Ghostdom’s archenemy, evil scientist Jason Jones, has broken out of prison—with a little help from wicked dictator Yoon Lee Dongpang. Yoon Lee wants to rule the world, and he plans to use Jason’s ideas for harnessing live brains, installing them in his new super computer.
When the going gets rough, who can the Ghastly Committee call? It’s Sara, the kitten ghost to the rescue. Dead but not down. However, there’s a catch. She’s been saddled with a human partner named Joel. The living and their little rules! Well, she’ll see if she can teach him a thing or two.
Sarah and Joel will have to fight Úmbra ghosts, spies, and the whole Honywuan military in their hunt for the mad scientist. Will they find him before he can put his new living computer to use? Will their partnership survive the experience? Will they?
The snarling, snapping dog shot after Sara the instant it was loose. She bolted, like a streak of lightning, across the road. She was more terrified of the dog nipping at her black kitten heels than the cars that roared down the street. Tires screamed in protest. Sara looked up as a huge automobile bore down on her at a fantastic rate of speed. The safety of the sidewalk was one short leap away. She could make it, she knew. Terrified, she jumped.
The sidewalk loomed…closer, closer. Whiskers away, she could touch it with her forepaws. But the instant before she landed, a burst of pain unlike anything she’d felt in her short life tore through her, from the tip of her nose to the end of her tail. After a few moments, the agony faded as the world grew dim.
She heard a voice…a gentle, cooing voice. The sound grew closer until it whispered in her ear.
“Please, sweetie…please live. I’ll love you and take care of you. Please live.”
It was the voice of an angel. She would live for her. Then her heart stopped.
Sara looked around. A soft, warm, welcoming light called to her—pulled her. That wasn’t the direction the kind voice had come from. This she knew by kitten instinct. She searched for it, and then a door appeared, and she could hear the kind voice on the other side.
There was no sky or walls, no floor or ceiling—nothing existed except for the light and the self-illuminated door. She could only push open doors if they weren’t latched, but she’d make this one open for her. Of that she was certain.
She zipped over to it just below the knob, though she didn’t notice how she moved. She went to push against it and butt her head. Ouch! She hissed at the door and swatted it. Then she charged it, sharp kitten claws extended. Nothing would keep her out! She shot right through it and found herself looking over her body, which lay on a round table outside a building.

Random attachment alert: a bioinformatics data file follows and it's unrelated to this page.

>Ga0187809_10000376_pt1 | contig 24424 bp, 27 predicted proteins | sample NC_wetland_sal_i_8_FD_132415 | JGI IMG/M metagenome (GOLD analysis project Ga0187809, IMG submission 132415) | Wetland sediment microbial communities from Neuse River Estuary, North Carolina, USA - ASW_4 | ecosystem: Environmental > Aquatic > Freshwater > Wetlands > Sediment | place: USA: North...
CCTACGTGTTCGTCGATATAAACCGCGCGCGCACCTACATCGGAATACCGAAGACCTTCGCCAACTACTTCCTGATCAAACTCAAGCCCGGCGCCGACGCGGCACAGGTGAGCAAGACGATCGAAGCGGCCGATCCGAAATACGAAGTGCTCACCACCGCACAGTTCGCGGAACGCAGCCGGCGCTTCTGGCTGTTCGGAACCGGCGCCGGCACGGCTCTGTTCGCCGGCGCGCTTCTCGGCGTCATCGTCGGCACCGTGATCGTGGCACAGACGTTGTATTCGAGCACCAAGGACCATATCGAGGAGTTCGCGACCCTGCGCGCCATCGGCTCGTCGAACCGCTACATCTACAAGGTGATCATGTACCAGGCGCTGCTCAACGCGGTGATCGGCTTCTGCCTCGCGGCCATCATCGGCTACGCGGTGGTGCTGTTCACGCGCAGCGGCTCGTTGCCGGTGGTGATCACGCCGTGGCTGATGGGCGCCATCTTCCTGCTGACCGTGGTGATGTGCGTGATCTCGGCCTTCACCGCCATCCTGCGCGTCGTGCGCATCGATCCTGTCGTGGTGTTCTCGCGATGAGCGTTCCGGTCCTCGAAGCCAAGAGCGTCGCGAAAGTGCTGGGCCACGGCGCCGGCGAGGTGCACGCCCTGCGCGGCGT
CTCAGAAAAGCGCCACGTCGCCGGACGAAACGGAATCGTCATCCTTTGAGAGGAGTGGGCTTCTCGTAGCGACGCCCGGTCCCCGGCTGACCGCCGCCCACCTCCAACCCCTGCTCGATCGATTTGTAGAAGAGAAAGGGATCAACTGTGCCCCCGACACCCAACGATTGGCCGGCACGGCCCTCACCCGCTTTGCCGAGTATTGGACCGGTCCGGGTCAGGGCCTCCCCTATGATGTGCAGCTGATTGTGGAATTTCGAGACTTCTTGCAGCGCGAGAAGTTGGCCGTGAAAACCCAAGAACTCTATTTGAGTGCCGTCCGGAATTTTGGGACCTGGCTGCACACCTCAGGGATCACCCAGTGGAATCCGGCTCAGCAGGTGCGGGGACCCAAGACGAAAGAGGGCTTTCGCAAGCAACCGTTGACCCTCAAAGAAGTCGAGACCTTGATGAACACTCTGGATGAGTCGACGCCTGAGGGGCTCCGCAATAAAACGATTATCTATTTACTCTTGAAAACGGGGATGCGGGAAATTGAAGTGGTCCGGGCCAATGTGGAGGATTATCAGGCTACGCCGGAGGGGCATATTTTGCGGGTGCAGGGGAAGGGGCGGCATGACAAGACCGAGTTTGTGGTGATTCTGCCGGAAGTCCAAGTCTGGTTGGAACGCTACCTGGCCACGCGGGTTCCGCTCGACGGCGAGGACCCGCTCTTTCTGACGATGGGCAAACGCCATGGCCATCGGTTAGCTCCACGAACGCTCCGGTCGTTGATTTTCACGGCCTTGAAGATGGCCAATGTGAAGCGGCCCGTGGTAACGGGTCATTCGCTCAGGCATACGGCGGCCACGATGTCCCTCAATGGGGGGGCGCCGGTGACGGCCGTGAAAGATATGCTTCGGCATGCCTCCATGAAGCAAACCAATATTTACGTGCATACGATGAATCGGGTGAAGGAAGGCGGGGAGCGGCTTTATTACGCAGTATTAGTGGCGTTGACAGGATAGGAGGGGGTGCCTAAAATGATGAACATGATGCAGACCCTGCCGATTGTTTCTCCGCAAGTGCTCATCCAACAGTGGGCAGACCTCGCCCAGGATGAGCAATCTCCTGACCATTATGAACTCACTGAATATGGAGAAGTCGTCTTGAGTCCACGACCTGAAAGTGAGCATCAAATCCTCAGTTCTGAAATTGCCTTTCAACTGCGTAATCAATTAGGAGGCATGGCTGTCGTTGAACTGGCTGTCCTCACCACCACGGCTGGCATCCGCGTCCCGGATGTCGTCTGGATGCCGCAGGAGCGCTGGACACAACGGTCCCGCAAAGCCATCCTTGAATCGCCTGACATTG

Too weird. Sara shook herself. I’m dead, she realized after a nanosecond.
Through the glass doors, the interior of the building resembled a cozy living room, but the windows were all wrong. She spun in midair and saw two ladies standing near her body. They hugged one another.
One said, “I’ll take care of it for you, Tammy. There was nothing any of us could’ve done.”
“Thank you, Cathy.” The pretty brunette sniffed.
That’s her, Sara realized, when Tammy spoke. I’ll remember that kind voice forever.
“Hi Tammy,” she said. But the woman didn’t respond or show any sign she’d heard. Sara was certain she wouldn’t ignore her, so why couldn’t she hear her? Then she became distracted.
“Oh my God! Please be real. Come, precious baby,” she heard a girl squeal.
She spun in midair where she floated, twitching translucent ears, searching for the source of the sound.
“Don’t be afraid. Come to me, gnarly kitty!”
The voice came from inside the building, she realized. She wondered how she might get over to the window, but the thought itself popped her over to it. Looking down, she saw she had no back paws, though the realization didn’t bother her in the least, which struck her as a strange thought.
When she looked back up, she noticed her left forepaw was partway through the window. She remembered she’d never been able to get through a locked door before she’d broken through the door to—this place—and wondered if the rules were different here. Maybe the window wasn’t a barrier here—wherever here was. She whooshed right through it with a thought, and through another spirit on the other side. Soft, warm, yellow sparks shot out from the contact, and the other ghost giggled.
The other apparition stared out the window at the two women near her dead body.
“I wish I knew the pretty brunette’s name. I must be able to see her clearly, because I was calling you while you were between death and entering Ghostdom.
“Well, I know the answer to that. Her name’s Tammy,” Sara said in a smug tone.
“You can talk!”
“Of course I can. Though dead humans must be smarter than living ones, ‘cause you can understand me.”
“You’re a very clever kitten. My name’s Leanne, I’m the Coventry Ghost, and this is my haunt.”
“It’s nice having the company of such a smart kitten.”
“I want to be with Tammy. She called me, but I couldn’t live, so I became a ghost, though I didn’t understand that at first.”
“I think you should stay with me. Tammy must be kind, but it wouldn’t work having her as your best friend, ‘cause it’s against the law. You need a ghost friend. I have a haunt and I know the rules. I’d be happy to share it with you. We’ll be best friends, I just know it.”
Leanne went on and on about the rules. It wasn’t very interesting, and after Sara lied to Leanne and said she’d follow the rules, her mind wandered. She liked her new friend, though, and now had a whole new world to explore. She wondered if there were any dogs here. She arched her back and fluffed phantom fur at the thought.
The coffee shop, though, felt like a forever home.
* * * *
“Whatever is it about that coffee shop anyway?” Jane Seymour, who was once queen of England, grumbled to her friend, His Honor, Judge Jeffreys, who presided over Ghastly Courtroom #3.